In the seven berachot soon to be recited under the Chuppah and also during the seven-day celebration following the Chuppah there is a mention more than once of two concepts. One is reiyim — friends — and the other is ahavah — love. We refer to the both of you as “reiyim ahuvim” — “beloved friends” — and we pray that Hashem gladdens you beloved friends as He gladdened Adam in Gan Eden. In the last of the seven berachot we praise Hashem Who created ahavah — love — and reiyut — friendship.

These two concepts are also found in Kedoshim — the Torah portion of this week. In one of the most important and extremely popular verses of Torah we are commanded “Ve’ahavta lerei’acha komocha” — “Love your friend as yourself.”

Undoubtedly, this command is all-inclusive and is not limited to any particular segment of the Jewish people. Though the term “rei’acha” is used, it doesn’t apply only to a friend with whom you have an ongoing relationship and friendship but it includes every Jew, even one you never met.

Nevertheless, since the Torah does specifically use the term “rei’acha” — “your friend” — perhaps we could say that in addition to all peoples, it speaks particularly of a Chatan and Kallah who are indisputably considered reiyim ahuvim — loving friends. The Torah is advising them how to remain loving friends, not only during the great moment when they are standing under the Chuppah together, or for the seven days of celebration, but for their entire married life.

This verse has been expounded by all schools of Jewish thought — Chassidut, Kabbalah, Mussar—and various methods of interpretation, such as Homiletics or Numerology. To quote them all would be impossible. Therefore permit me to suffice with sharing with you one beautiful thought expressed by the great Chassidic master, Rabbi Levi Yitzchak of Berditchev.

Reb Levi Yitzchak asks the following simple question: The word “kamocho” — “as yourself” — seems superfluous. It could have simply said “ve’ahavta lerei’acha” — “love your friend?”

Reb Levi Yitzchak explains that the Torah is not instructing how much a person should love his friend, or putting any limit that it be komocho — as yourself — and not more or less. In fact, according to him there is no restriction on how much to love another Jew, and it is permissive and even encouraged to love another Jew even more than oneself.

The Torah is, however, conveying advice for achieving the noble trait of loving another Jew. Torah knows that it is human nature not to see one’s own faults. Even a person with many failings will, due to self love, not readily condemn himself. This is substantiated by King Shlomo’s statement, “Love covers all offenses” (Proverbs 10:12), and what greater love is there than self-love? Nevertheless, it is human nature to see and recognize the faults and wrongdoings of others and even to condemn, admonish and ridicule them for it.

Hence, the Torah is teaching that you should love your fellow “kamocha” — “as yourself” — just as you love yourself. Just as you overlook your own faults, you should act precisely the same way concerning your friend.

A wise Chatan and Kallah must bear in mind that all the years of married life are not always as jubilant as the moment of standing under the Chuppah. Life brings many hardships and disappointments, times of trials and tribulations, and moments when one partner wants to blame the other.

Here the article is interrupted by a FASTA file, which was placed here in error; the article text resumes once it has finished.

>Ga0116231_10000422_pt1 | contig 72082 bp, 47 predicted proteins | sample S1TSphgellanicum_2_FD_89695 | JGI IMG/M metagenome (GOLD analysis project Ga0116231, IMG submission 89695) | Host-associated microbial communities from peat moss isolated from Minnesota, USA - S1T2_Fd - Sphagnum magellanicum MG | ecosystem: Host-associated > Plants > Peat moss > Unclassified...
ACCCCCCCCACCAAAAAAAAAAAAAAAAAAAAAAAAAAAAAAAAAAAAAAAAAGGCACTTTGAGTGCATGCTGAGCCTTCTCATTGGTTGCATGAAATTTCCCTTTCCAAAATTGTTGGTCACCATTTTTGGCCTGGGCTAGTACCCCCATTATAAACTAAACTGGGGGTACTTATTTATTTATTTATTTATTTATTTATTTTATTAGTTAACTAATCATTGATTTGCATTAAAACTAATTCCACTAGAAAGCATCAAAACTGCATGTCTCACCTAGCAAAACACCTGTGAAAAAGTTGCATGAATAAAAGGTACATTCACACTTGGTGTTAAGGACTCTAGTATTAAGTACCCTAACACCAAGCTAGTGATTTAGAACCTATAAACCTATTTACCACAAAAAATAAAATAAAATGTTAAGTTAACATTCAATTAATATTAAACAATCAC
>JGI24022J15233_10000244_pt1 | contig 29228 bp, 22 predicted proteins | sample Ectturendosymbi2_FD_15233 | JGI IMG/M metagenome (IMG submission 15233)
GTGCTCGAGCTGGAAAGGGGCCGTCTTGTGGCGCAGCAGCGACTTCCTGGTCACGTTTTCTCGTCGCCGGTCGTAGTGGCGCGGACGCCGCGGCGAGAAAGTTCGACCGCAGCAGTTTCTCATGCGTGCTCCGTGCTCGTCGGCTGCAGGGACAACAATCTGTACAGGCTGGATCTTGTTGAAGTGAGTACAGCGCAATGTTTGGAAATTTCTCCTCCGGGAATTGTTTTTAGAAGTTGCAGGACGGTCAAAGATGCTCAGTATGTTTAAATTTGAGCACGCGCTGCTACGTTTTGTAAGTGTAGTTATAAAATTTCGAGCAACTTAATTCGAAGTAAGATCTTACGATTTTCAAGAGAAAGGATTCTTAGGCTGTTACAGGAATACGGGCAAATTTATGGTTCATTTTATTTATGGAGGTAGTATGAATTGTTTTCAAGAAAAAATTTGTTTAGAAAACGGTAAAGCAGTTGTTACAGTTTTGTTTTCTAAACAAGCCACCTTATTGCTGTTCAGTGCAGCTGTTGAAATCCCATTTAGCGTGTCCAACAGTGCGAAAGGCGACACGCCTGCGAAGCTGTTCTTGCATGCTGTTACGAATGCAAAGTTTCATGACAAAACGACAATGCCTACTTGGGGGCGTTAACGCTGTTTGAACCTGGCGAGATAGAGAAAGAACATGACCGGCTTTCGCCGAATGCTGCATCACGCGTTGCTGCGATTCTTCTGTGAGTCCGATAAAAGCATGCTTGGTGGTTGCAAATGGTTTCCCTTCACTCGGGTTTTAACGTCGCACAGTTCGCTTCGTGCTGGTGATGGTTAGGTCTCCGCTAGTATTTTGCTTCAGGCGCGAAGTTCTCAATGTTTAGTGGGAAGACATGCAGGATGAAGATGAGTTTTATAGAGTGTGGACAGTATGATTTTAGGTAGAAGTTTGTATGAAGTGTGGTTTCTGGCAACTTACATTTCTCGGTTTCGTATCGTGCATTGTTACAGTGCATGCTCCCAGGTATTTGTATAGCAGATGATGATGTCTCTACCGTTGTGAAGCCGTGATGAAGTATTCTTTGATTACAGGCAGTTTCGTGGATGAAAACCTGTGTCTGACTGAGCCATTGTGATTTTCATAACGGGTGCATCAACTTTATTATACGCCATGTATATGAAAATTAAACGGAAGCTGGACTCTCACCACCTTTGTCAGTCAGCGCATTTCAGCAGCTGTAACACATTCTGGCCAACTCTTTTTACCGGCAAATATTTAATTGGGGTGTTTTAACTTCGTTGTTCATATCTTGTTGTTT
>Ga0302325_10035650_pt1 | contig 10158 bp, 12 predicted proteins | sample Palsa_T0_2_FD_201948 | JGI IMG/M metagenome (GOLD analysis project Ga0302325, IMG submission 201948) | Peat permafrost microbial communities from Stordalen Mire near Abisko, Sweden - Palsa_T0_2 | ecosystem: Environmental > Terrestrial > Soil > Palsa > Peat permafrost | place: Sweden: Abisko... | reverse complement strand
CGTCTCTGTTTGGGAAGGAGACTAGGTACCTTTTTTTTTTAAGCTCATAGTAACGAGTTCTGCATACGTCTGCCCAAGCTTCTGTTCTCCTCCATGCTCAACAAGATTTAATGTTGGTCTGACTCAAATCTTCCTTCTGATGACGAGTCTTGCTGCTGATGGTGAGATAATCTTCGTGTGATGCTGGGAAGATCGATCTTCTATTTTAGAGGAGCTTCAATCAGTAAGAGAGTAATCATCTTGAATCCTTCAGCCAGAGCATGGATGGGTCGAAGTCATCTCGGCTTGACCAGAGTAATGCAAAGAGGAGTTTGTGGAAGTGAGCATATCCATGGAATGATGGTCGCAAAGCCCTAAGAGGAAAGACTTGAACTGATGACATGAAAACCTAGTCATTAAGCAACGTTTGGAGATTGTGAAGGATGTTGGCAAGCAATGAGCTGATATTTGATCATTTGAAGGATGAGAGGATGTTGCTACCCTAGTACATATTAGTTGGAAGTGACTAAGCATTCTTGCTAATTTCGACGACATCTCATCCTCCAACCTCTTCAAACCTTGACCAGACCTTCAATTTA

The Torah advises the rayim ahuvim — beloved friends — that before offering criticism or condemnation, remember the apparently superfluous word “kamocha” as interpreted by Rabbi Levi Yitzchak of Berditchev.

Stop and think, “Am I looking at my best and loved friend, my spouse, kamocha — the same as I would look at myself or am I perceiving my friend the same as I would perceive any other stranger?”

If every husband and wife would always bear in mind the beautiful interpretation of Rabbi Levi Yitzchak of Berditchev, many marriages would be prolonged and much agony would be spared to so many Jewish families!

My dear Chatan and Kallah, if your entire married life is imbued with the spirit of seeing each other kamocha, you can be assured that you will experience the conclusion of the verse — “Ani Hashem” — “I am Hashem.” Hashem will be happy to rest in your abode and bestow upon it and you His heavenly blessing begashmiyut uberuchniyut — materially and spiritually.

"קדשים תהיו כי קדוש אני ה' אלקיכם"
“You shall be holy, for I am holy, G‑d your G‑d.” (19:2)

QUESTION: On this pasuk, the Midrash Rabbah (24:9) says, “Kedushati lema’alah mikedushatchem” — “My holiness is greater than yours.”

Why is it necessary for the Midrash to inform us that Hashem’s holiness is greater than ours? Why would we think otherwise?

ANSWER: Indeed, the intent of the Midrash is not simply to inform us of Hashem’s greatness, but to relate an important message to K’lal Yisrael. Every Jew is able to add to the holiness of Hashem, by conducting his life in a way which is a Kiddush Hashem — sanctification of Hashem. People impressed with the behavior of the Jewish people will ultimately praise Hashem.

Thus, in effect Hashem is saying, “Kedushati lema’alah” — “My holiness [in Heaven is] — mikedushatchem” — “dependent on the holiness of your conduct on earth.”

(מאיר עיני ישרים בשם ר' דובער זצ"ל ממעזריטש)